After a relatively quiet start to the week in which sterling continued its recent rally against the US dollar, yesterday was rather hectic. The morning began with the news that UK inflation jumped to 2.9% in August from 2.6% in July. Economists had expected the figure to rise to 2.8% and the news pushed sterling higher as expectations of a tightening of monetary policy by the Bank of England increased.
Sterling continued to strengthen against the US dollar and reached a one-year high, clawing back 50% of the losses following the Brexit vote in the process. However, it is still worth 10% less than what it was in June 2016. In addition, the pound surged to a six-week high against the euro. All in all, a pretty good day for sterling, although with wages still only currently rising by 2.1%, the British public will still be feeling the pinch.
With no key economic data releases in Europe, attention for the rest of the week will be on the US PPI data due later today, inflationary CPI data on Thursday and core retail sales on Friday. In the UK, the focus will be on the Bank of England’s meeting tomorrow, where BoE Governor Mark Carney could hint at future monetary policy. If he does, we can expect some further strengthening in the pound and it will also be interesting to see how the Monetary Policy Committee vote with regards to an interest rate hike, especially given the high inflation reading.
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GBP: UK inflation jumps to 2.9% in August
Following a good end to last week for sterling, the run continued into Monday and Tuesday. Inflation figures released yesterday morning confirmed it had jumped to 2.9% in August from 2.6% in July. The pound rallied in response as speculation of a tightening of monetary policy seeped into the City.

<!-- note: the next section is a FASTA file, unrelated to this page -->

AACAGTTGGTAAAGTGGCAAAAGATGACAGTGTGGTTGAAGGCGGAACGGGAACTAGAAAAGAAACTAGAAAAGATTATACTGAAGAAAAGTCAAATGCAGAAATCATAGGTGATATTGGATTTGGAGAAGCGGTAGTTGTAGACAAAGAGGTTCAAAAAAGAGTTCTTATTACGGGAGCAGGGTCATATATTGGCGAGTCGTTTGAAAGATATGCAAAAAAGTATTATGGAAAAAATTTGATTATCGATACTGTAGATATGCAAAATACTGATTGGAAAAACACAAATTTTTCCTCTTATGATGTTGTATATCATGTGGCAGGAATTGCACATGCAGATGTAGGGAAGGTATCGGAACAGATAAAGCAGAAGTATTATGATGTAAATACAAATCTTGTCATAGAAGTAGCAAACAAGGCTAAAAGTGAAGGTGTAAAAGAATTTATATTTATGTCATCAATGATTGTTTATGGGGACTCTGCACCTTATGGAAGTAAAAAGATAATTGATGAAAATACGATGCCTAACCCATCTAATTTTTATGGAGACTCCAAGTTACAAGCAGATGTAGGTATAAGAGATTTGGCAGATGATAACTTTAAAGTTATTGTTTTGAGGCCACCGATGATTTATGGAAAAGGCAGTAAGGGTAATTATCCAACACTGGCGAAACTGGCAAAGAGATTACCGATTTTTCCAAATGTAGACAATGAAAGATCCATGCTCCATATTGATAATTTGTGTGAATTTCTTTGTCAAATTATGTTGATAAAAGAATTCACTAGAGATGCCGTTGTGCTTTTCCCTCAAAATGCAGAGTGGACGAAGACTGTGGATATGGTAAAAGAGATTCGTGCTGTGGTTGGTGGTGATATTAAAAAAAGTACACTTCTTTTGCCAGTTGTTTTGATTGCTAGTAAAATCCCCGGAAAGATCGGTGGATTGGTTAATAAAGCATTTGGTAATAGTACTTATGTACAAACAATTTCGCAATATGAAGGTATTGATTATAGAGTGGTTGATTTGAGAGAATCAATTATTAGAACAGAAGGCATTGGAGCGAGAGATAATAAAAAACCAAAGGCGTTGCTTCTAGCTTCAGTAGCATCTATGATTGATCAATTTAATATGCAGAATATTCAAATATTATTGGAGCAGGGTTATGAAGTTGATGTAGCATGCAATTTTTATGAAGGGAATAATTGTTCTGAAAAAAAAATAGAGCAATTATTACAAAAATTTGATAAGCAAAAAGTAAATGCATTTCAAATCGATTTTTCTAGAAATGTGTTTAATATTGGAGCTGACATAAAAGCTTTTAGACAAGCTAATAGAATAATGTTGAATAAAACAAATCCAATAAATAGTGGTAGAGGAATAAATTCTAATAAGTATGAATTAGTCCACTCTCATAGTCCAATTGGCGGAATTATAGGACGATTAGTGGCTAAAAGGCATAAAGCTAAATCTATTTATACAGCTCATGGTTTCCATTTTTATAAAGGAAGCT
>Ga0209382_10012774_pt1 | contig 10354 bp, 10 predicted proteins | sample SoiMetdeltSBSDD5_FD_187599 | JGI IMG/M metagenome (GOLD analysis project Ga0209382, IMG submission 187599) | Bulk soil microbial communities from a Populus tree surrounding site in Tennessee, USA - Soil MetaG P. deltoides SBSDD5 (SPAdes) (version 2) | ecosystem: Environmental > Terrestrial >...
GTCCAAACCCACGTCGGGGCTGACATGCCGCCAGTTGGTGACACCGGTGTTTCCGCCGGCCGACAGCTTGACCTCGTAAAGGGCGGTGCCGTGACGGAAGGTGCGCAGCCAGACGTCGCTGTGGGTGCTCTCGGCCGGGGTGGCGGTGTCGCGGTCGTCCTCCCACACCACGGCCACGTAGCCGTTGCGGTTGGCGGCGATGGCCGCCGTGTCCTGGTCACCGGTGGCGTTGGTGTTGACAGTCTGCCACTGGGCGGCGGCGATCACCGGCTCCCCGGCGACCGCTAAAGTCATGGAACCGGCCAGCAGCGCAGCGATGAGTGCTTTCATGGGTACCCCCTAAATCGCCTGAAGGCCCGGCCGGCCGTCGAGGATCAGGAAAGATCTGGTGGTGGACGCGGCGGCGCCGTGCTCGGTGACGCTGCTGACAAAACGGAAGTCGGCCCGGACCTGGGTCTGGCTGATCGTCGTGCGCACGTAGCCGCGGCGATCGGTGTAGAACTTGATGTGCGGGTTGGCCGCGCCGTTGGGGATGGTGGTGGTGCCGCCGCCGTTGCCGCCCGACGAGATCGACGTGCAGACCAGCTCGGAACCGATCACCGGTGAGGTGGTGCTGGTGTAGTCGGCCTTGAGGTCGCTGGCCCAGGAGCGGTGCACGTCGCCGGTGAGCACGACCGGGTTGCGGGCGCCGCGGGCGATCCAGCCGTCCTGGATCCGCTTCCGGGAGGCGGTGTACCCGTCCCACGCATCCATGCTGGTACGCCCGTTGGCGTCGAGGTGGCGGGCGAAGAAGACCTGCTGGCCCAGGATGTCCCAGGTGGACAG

Sterling reached a one-year high against the US dollar and a six-week high against the euro. It makes for a fascinating Thursday, when the BoE will convene to discuss future fiscal policies. While no interest rate hike is expected at this meeting, it will be interesting to see what tone Governor Carney takes and what the voting numbers are (the MPC voted 6-2 last time). It’s worth bearing in mind that inflation is still outpacing wages – which are currently rising by 2.1% – so the British public is still experiencing a cost of living strain.
The chart below shows movements between GBP and USD from the day before the EU referendum result to today. While the pound has made some significant gains against the dollar in recent times, it is still worth 10% less than it was in June 2016.
EUR: quiet day for the eurozone as the single currency slides
There are no major economic data releases from the eurozone this week so attention has understandably turned to the UK and US. The euro slid against sterling following the release of UK inflation figures which increased expectations of a faster-than-previously-expected interest rate hike.
At 2.9%, UK inflation is almost a whole percentage point over the BoE’s 2% target and it really does beg the question how high this figure needs to creep before Governor Carney and his colleagues feel obliged to do something about it.
Given that the meeting and decision doesn’t take place until tomorrow, it is entirely possible that we could see some further weakening of the euro against the pound throughout the course of the day. It is Thursday that will provide a fuller picture of the near future.
USD: busy rest of the week for the US dollar
Yesterday the dollar fell to its lowest mark against sterling for a year as UK inflation figures were released. Expectations of an interest rate increase have been bolstered, even if it still seems unlikely it will happen this time around. However, while the speculation continues we could see some further weakening.
It’s a busy rest of the week for the US in terms of economic data, with the release of the US PPI data later today. Tomorrow see the release of inflationary CPI data and core retail sales on Friday.
If these figures prove positive then we could see some sentiment around an interest rate rise by the Federal Reserve come to the fore; this would likely see the dollar strengthen as it goes head-to-head against sterling.
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